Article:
# Physical Measure Vs. SRB measures

Anybody can help me to have an idea about an example showing the difference of a Physical measur with compare to an SRB measure?

By a Physical measure i mean in the sense of $\nu$ a hyperbolic(non-atomic) measure then having positive Lebesgue Basin of attraction. & By an SRB measure i mean in the sense that, for any measurable partitions sub-ordinate to W^{u}-manifolds and up to an invariant hyperbolic measure(non-atomic), then almost everywhere, the conditional measures be Absolutely continuse with respect to induced Riemanian Lebesgue.

Thanks, Pooh

• In my opinion, $m(B_f(\mu))>0$ (the basin has positive Lebesgue measure) is the only requirement for a physical measure. They are the same if the physical measure is required to be hyperbolic. – Pengfei Mar 8 '14 at 16:17
• Thanks, and if i do not have hyperbolic measures, then what will be the example? – Po0oh Mar 8 '14 at 16:42
• Actually i was in doubt if the difference between them means: if they are the same then m(B_{f}(\mu))=1, not only bigger than zero. – Po0oh Mar 8 '14 at 17:28
• Consider a monotone map $f:[0,1]\to [0,1]$ such that $f(0)=0$, $f(1)=1$, $f(x)<x$ for all $x\in(0,1)$. If $f'(0)=f'(1)=1$, then we can identify the two endpoints and get a smooth map on $\mathbb{T}$, say $g$. Then $o$ is an indifferent fixed point of $g$ (so the Dirac measure $\delta_o$ is not hyperbolic), and $B_g(\delta_o)=\mathbb{T}$ (full Lebesague measure and hence physical). – Pengfei Mar 9 '14 at 7:06
• Yes. Does it works if measure is not Dirac(atomic) nor a factor of Dirac for example? (by factor i mean for example in product measure case, $\mu\neq\mu_{1}*\delta_{x}$)- Specially i like to know about such example. – Po0oh Mar 9 '14 at 19:51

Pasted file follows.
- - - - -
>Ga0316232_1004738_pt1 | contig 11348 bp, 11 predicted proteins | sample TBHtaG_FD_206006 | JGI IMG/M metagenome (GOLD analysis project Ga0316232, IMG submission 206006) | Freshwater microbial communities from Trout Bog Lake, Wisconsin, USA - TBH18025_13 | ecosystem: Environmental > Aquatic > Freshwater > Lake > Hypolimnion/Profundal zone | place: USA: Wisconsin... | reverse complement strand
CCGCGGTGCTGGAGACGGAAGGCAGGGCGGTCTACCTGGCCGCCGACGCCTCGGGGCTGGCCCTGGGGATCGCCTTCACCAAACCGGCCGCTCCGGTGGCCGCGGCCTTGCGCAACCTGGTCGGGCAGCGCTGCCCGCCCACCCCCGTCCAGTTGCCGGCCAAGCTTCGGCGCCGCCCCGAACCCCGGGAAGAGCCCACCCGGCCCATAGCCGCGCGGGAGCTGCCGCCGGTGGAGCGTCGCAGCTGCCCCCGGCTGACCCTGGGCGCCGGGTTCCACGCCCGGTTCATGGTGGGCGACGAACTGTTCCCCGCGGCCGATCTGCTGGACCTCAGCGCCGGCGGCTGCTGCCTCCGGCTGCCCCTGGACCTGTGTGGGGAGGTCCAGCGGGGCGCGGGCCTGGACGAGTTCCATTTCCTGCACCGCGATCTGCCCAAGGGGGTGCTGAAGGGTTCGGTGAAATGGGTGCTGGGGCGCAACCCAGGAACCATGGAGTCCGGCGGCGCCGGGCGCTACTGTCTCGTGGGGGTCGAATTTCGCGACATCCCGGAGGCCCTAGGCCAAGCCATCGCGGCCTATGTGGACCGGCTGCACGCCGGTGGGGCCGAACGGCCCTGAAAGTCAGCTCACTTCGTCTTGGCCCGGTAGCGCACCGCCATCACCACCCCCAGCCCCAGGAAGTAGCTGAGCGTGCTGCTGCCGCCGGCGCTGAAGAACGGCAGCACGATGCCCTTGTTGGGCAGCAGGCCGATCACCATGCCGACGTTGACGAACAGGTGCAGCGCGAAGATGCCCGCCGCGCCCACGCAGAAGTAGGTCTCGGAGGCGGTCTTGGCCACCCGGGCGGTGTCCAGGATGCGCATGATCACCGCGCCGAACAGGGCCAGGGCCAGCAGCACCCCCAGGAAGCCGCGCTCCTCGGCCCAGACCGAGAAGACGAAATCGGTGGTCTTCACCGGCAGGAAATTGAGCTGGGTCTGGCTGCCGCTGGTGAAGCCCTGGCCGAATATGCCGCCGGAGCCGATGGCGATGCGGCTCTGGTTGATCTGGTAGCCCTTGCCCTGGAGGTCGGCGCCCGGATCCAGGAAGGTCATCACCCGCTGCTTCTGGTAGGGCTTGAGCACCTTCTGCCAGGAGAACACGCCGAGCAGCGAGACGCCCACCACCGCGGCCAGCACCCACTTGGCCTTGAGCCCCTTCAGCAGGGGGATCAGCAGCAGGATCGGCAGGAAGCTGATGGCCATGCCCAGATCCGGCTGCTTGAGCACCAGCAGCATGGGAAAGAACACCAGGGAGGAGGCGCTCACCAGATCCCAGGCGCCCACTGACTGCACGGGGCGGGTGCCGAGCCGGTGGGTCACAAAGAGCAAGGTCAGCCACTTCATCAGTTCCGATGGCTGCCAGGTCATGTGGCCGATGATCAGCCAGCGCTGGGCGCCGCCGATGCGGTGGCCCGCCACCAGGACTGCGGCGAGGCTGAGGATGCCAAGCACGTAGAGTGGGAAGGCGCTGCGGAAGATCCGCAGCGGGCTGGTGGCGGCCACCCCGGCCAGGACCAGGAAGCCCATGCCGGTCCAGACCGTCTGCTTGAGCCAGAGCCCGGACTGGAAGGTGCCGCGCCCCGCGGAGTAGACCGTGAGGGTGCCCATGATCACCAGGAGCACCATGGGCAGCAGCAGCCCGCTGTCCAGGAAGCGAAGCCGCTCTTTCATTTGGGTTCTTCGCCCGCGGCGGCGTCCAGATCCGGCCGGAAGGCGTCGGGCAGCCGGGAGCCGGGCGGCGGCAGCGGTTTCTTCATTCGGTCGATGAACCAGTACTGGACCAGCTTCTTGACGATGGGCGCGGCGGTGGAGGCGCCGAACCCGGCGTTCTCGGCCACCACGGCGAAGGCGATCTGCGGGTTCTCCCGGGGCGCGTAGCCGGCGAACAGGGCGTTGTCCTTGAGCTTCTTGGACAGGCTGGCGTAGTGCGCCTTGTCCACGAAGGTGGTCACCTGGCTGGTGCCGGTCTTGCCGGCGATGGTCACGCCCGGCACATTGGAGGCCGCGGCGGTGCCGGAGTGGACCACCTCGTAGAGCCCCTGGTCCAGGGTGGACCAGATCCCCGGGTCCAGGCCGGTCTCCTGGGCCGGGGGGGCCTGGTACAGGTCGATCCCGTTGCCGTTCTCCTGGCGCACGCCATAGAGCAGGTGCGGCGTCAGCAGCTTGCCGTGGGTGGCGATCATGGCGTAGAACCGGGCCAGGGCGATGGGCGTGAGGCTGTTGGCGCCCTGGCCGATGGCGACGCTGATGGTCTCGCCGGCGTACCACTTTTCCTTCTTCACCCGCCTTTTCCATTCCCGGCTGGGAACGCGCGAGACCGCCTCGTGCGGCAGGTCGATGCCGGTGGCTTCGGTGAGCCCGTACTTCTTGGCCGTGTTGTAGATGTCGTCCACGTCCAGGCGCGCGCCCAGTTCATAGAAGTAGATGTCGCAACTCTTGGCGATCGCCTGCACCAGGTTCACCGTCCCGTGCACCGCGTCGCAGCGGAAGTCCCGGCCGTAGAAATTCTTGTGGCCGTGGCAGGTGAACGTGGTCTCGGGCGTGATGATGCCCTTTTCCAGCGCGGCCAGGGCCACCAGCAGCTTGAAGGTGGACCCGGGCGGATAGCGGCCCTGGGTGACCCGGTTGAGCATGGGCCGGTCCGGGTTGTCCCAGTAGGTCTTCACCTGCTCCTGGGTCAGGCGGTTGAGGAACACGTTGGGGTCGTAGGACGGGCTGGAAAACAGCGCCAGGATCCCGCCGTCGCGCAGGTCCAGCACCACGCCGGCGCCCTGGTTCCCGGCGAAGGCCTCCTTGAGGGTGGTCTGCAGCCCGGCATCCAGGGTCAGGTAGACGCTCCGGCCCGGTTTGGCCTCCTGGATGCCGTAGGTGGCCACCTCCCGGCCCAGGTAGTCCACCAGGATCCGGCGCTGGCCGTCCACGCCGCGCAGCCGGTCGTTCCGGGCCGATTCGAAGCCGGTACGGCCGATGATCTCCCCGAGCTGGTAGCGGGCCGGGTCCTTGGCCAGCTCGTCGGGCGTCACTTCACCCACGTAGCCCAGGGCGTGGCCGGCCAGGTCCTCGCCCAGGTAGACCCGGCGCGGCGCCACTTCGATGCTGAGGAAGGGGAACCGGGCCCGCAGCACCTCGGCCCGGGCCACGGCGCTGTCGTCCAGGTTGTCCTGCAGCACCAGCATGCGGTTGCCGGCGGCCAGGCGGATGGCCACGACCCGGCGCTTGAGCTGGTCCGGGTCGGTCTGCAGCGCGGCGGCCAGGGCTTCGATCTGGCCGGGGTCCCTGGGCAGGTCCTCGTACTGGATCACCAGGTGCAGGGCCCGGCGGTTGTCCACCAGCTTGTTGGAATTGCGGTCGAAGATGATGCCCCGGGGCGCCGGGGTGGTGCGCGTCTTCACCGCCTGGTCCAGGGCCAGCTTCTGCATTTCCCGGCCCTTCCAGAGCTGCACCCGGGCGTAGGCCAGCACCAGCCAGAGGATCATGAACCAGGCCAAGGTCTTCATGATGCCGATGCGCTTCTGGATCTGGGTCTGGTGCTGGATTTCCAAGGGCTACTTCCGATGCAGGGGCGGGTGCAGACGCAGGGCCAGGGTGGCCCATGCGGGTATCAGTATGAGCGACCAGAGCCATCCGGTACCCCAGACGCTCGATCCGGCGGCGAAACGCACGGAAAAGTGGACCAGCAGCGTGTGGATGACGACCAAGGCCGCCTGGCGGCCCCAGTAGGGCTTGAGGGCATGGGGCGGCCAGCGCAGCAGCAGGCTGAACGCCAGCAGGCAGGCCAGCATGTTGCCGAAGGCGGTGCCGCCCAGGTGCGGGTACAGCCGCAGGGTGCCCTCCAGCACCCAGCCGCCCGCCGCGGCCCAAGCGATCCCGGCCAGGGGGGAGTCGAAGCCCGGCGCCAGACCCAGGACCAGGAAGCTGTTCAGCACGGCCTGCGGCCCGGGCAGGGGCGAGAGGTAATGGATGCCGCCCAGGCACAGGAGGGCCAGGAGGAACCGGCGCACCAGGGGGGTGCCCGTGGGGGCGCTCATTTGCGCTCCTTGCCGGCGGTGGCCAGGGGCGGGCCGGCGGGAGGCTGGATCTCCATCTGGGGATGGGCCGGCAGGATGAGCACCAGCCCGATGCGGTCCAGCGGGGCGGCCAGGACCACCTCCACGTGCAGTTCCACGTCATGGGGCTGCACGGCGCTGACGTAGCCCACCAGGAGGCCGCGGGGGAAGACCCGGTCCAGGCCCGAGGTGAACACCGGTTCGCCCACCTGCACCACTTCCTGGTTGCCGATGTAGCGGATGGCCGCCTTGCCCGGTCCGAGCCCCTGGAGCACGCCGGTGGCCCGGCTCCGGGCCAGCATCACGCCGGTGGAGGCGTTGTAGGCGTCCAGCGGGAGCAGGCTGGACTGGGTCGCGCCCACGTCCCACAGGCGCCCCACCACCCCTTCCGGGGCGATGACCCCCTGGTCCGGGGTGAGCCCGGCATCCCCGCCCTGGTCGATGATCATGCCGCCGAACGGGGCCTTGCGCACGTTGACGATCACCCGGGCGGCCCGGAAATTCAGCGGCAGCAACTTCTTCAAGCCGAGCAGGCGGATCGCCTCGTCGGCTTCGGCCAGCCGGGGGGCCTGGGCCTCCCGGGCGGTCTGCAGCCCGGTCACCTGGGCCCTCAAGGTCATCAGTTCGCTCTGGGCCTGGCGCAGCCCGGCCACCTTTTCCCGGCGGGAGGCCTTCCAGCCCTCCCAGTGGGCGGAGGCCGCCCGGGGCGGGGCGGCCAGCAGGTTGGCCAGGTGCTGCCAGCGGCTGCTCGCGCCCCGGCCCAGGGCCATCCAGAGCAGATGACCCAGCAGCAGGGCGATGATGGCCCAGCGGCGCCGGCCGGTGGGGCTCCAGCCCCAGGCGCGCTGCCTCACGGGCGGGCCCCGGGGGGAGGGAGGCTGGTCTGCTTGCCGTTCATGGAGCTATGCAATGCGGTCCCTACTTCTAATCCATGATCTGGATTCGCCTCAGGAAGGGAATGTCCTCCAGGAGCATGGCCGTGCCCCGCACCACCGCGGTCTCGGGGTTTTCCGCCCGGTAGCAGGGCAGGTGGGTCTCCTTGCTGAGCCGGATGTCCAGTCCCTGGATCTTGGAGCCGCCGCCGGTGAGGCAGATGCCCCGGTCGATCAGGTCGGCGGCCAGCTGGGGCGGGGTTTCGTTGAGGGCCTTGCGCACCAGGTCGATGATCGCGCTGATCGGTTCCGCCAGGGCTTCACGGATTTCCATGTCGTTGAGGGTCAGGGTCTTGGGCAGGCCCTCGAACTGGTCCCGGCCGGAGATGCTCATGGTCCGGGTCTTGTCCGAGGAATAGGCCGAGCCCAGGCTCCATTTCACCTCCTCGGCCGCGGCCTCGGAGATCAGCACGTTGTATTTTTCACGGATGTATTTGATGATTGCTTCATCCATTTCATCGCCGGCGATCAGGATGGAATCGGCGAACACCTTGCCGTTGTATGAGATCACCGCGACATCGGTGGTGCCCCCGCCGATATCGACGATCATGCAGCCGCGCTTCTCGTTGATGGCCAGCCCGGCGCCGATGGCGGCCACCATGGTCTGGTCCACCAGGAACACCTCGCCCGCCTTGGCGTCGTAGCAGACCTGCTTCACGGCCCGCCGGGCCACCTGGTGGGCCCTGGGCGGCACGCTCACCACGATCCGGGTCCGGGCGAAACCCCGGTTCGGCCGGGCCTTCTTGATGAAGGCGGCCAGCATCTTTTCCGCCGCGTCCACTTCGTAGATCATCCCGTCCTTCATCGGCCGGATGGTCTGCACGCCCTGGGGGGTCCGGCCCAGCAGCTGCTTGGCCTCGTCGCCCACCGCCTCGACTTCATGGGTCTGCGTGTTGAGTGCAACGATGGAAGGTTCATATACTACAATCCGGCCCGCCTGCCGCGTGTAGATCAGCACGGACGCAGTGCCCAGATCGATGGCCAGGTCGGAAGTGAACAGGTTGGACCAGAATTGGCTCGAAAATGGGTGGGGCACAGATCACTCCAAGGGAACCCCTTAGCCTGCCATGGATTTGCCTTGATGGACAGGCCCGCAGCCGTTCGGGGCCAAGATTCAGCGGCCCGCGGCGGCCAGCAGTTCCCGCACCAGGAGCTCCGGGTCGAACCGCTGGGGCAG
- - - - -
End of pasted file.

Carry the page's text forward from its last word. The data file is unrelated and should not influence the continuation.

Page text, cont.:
## 2 Answers

Physical measure always means that the basin has positive Lebesgue measure.

SRB is simetimes synonymous to physical measure, and simetimes used to mean that it is hyperbolic and has a desintegration along unstable manifolds which is absolutely continuous wrt leaf volume. If you further suppose that such a measure be ergodic (either through definition or as an extra hypothesis), then it is a physical measure in the above sense. (You require $C^{1+\alpha}$ regularity for this to be true.) It was first written down in "Ergodic Attractors" by Pugh and Shub.

There is no other relation between the two. Physical measure do not have to be neither hyperbolic nor ergodic, but even if they are, they do not need to have an absolutely continuous disintegration along unstable leaves. Think of the time-1 map of the "8-attractor". This is a flow on a surface with a fixed hyperbolic point. The stable and unstable manifolds coincide, so that it looks like the number "8" when you draw it. Put to repelling fixed points in each of the loops of the number "8". The dynamics has a spiralling behaviour from the inside towards the edges of these loops. The Dirac measure at the fixed hyperbolic point is an ergodic hyperbolic measure, but not SRB in the sense you describe.

Maybe the best reference to clarify that is L.S. Young's paper: What are SRB Measures, and Which Dynamical Systems have them. Several autors mention them to be the same. In the comments, Pengfei give you a good example when they are different. I don't know if it works if measure is not Dirac(atomic) nor a factor of a Dirac measure.

• If we are not that picky (^-^) about the regularity, then it suffices to consider Denjoy's non-transitive circle diffeomorphisms with irrational rotation numbers, which can be made $C^{1+\alpha}$. Then the unique invariant measure $\mu$ supported on the minimal set $C\subset\mathbb{T}$ is a physical measure with $B_f(\mu)=\mathbb{T}$ (again, not hyperbolic and hence not SRB). – Pengfei Mar 10 '14 at 5:26
• Thanks Pengfei yeah i liked this example and would remember it. I just had Kan example in my mind which has two physical measures with positive Leb basins but also Hyperbolic. Where SRB and Phyisical measures become the same as u said. – Po0oh Mar 13 '14 at 21:12